This week was one that will go down in the history books. If you followed the news at all, then you know that California's Proposition 8 — the legislation that shot down the marriage equality law — went to the Supreme Court. While a decision has yet to be made on whether or not to uphold the amendment, the fact that the Supreme Court is now hearing arguments has the whole country talking, especially on Twitter.
Oh yeah, and before the Supreme Court hearings began, Tilda Swinton decided to take a nap in a glass box. It was a historic week, to say the least. In honor of that here are the...
RELATED: 10 Funniest Pop Culture Tweets from Last Week
10 Funniest Pop Culture Tweets of the Week:
1. Damien Fahey: "‘Gay marriage threatens the institution of marriage. Oh, don't forget to DVR The Bachelor.’ - 51% of America"
"Gay marriage threatens the institution of marriage. Oh, don't forget to DVR The Bachelor." - 51% of America
— Damien Fahey (@DamienFahey) March 27, 2013
2. Julie Klausner: "The lesson learned is that we have to think on our feet. At any moment, Tilda Swinton could just decide to nap in a box. We need to adapt."
The lesson learned is that we have to think on our feet. At any moment, Tilda Swinton could just decide to nap in a box. We need to adapt.
— Julie Klausner (@julieklausner) March 24, 2013
3. Mindy Kaling: "Lets not forget that before Helena Bonham Carter played a charismatic wretch in every movie she banged Brad Pitt & Ed Norton in Fight Club"
Lets not forget that before Helena Bonham Carter played a charismatic wretch in every movie she banged Brad Pitt & Ed Norton in Fight Club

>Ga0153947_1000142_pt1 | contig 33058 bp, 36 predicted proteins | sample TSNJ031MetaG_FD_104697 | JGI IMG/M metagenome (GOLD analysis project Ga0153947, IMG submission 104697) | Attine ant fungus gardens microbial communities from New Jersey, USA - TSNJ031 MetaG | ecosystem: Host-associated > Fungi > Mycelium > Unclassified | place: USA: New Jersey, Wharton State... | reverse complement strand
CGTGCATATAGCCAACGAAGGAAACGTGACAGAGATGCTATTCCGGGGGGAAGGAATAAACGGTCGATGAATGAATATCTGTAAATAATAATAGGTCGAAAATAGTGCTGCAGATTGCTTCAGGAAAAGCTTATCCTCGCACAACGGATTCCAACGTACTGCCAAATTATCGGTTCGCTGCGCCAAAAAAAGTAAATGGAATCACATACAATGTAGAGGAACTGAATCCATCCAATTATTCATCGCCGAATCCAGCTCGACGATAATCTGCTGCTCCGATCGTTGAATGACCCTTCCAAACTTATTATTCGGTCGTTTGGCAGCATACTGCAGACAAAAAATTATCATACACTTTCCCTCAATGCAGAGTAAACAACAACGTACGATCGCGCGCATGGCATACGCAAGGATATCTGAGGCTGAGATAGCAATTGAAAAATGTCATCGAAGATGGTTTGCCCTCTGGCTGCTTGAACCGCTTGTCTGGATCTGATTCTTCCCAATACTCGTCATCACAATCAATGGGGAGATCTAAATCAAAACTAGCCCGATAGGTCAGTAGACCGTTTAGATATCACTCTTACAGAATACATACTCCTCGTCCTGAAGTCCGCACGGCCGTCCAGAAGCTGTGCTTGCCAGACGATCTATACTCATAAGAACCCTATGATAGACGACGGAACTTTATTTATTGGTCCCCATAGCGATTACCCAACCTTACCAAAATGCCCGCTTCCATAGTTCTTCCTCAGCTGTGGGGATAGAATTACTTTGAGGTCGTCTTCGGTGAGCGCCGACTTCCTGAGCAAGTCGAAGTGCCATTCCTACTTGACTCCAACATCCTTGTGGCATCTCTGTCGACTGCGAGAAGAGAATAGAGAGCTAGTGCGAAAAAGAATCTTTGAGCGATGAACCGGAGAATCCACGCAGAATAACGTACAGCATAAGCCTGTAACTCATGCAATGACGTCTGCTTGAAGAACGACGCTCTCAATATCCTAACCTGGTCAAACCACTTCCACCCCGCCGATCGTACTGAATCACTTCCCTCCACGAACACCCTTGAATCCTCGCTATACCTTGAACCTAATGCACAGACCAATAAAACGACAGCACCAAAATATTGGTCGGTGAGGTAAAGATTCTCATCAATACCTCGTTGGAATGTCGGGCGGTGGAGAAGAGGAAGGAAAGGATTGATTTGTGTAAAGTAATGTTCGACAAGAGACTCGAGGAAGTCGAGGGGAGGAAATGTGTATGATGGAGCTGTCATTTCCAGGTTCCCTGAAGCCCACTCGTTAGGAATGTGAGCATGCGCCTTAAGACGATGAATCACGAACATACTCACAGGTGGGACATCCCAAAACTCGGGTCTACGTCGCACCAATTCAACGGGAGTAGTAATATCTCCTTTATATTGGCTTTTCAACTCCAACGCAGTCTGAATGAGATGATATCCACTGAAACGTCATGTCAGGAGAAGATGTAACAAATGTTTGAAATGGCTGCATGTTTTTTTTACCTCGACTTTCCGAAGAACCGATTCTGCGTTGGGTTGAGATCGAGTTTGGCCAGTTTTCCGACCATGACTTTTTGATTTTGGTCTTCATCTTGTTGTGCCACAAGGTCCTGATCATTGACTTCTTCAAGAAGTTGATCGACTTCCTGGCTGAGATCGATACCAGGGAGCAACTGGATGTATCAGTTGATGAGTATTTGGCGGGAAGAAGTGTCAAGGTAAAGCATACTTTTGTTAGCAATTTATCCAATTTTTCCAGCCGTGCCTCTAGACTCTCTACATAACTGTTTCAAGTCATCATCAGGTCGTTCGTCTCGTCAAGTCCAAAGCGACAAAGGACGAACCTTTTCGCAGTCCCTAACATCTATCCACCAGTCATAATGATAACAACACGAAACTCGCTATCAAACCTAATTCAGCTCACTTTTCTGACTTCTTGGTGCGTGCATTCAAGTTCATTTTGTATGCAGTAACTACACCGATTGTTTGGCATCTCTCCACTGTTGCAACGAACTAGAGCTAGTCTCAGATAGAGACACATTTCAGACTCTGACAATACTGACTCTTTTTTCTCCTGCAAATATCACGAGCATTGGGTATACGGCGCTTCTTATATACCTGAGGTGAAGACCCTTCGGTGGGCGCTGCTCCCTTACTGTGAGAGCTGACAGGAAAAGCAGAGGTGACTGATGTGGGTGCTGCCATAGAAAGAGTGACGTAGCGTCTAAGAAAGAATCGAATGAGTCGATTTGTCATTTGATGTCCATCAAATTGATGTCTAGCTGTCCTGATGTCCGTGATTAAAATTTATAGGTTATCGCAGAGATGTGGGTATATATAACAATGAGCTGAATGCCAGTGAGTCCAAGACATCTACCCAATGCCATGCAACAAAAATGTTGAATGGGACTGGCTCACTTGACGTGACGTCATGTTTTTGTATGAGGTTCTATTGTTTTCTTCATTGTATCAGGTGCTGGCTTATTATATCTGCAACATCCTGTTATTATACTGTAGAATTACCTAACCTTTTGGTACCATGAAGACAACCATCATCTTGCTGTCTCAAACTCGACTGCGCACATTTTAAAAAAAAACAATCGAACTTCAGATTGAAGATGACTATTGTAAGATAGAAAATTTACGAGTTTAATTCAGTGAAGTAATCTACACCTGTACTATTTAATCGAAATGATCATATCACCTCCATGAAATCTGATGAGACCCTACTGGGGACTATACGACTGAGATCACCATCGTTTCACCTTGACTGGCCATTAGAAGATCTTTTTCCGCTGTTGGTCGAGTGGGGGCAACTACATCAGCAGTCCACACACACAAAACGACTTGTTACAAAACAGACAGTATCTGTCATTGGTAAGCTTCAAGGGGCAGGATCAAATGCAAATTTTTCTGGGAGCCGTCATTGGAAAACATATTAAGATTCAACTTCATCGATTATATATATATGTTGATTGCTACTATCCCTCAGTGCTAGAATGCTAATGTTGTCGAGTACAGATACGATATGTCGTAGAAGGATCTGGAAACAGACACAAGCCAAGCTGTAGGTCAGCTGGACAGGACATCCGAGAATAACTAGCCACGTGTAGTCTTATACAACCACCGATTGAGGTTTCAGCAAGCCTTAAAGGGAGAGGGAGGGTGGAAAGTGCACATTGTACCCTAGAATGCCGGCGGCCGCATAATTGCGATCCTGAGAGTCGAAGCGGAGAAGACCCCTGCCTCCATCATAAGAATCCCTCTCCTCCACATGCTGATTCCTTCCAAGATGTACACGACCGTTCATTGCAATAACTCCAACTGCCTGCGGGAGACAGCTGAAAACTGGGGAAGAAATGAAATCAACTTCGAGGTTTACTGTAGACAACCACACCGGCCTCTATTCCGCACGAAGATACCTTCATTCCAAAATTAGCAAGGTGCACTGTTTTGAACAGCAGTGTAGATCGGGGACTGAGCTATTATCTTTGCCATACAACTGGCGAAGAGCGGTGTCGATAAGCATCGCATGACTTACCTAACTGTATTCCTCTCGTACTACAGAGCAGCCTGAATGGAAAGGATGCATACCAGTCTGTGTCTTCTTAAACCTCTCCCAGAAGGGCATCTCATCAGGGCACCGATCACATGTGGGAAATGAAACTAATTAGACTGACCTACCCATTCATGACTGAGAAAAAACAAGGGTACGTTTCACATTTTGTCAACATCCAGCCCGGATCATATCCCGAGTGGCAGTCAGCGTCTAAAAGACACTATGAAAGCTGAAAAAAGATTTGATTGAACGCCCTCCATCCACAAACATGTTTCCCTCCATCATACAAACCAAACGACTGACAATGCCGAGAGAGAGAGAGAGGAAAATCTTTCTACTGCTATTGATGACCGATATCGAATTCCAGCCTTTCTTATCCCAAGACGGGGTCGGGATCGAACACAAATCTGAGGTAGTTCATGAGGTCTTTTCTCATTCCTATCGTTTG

— Mindy Kaling (@mindykaling) March 26, 2013
4. Sam Grittner: "If you see white smoke after the Supreme Court's ruling, it means equality has temporarily lost but I did set Scalia & Thomas' cars on fire."
If you see white smoke after the Supreme Court's ruling, it means equality has temporarily lost but I did set Scalia & Thomas' cars on fire.
— Sam Grittner (@SamGrittner) March 27, 2013
5. Paul Scheer: "God may have made Adam and Eve but Adam and Steve totally had better Dinner Parties."
God may have made Adam and Eve but Adam and Steve totally had better Dinner Parties.
— Paul Scheer (@paulscheer) March 27, 2013
6. Rob Delaney: "Whoa, Ted Nugent comes out in robust support of gay marriage: https://twitter.com/TedNugent/status/313461656913072128 …"
Whoa, Ted Nugent comes out in robust support of gay marriage: twitter.com/TedNugent/stat…
— rob delaney (@robdelaney) March 26, 2013
7. Seth Meyers: "Ocean's 14 pitch: The gang steals a sleeping Tilda Swinton. She wakes up and ALL HELL BREAKS LOOSE!"
Ocean's 14 pitch:The gang steals a sleeping Tilda Swinton.She wakes up and ALL HELL BREAKS LOOSE!
— Seth Meyers (@sethmeyers21) March 25, 2013
8. Michael Ian Black: "There should be a scene where Phil Spector accidentally drops a sheaf of illegible pages. A girl picks up those pages. Her name: Ke$ha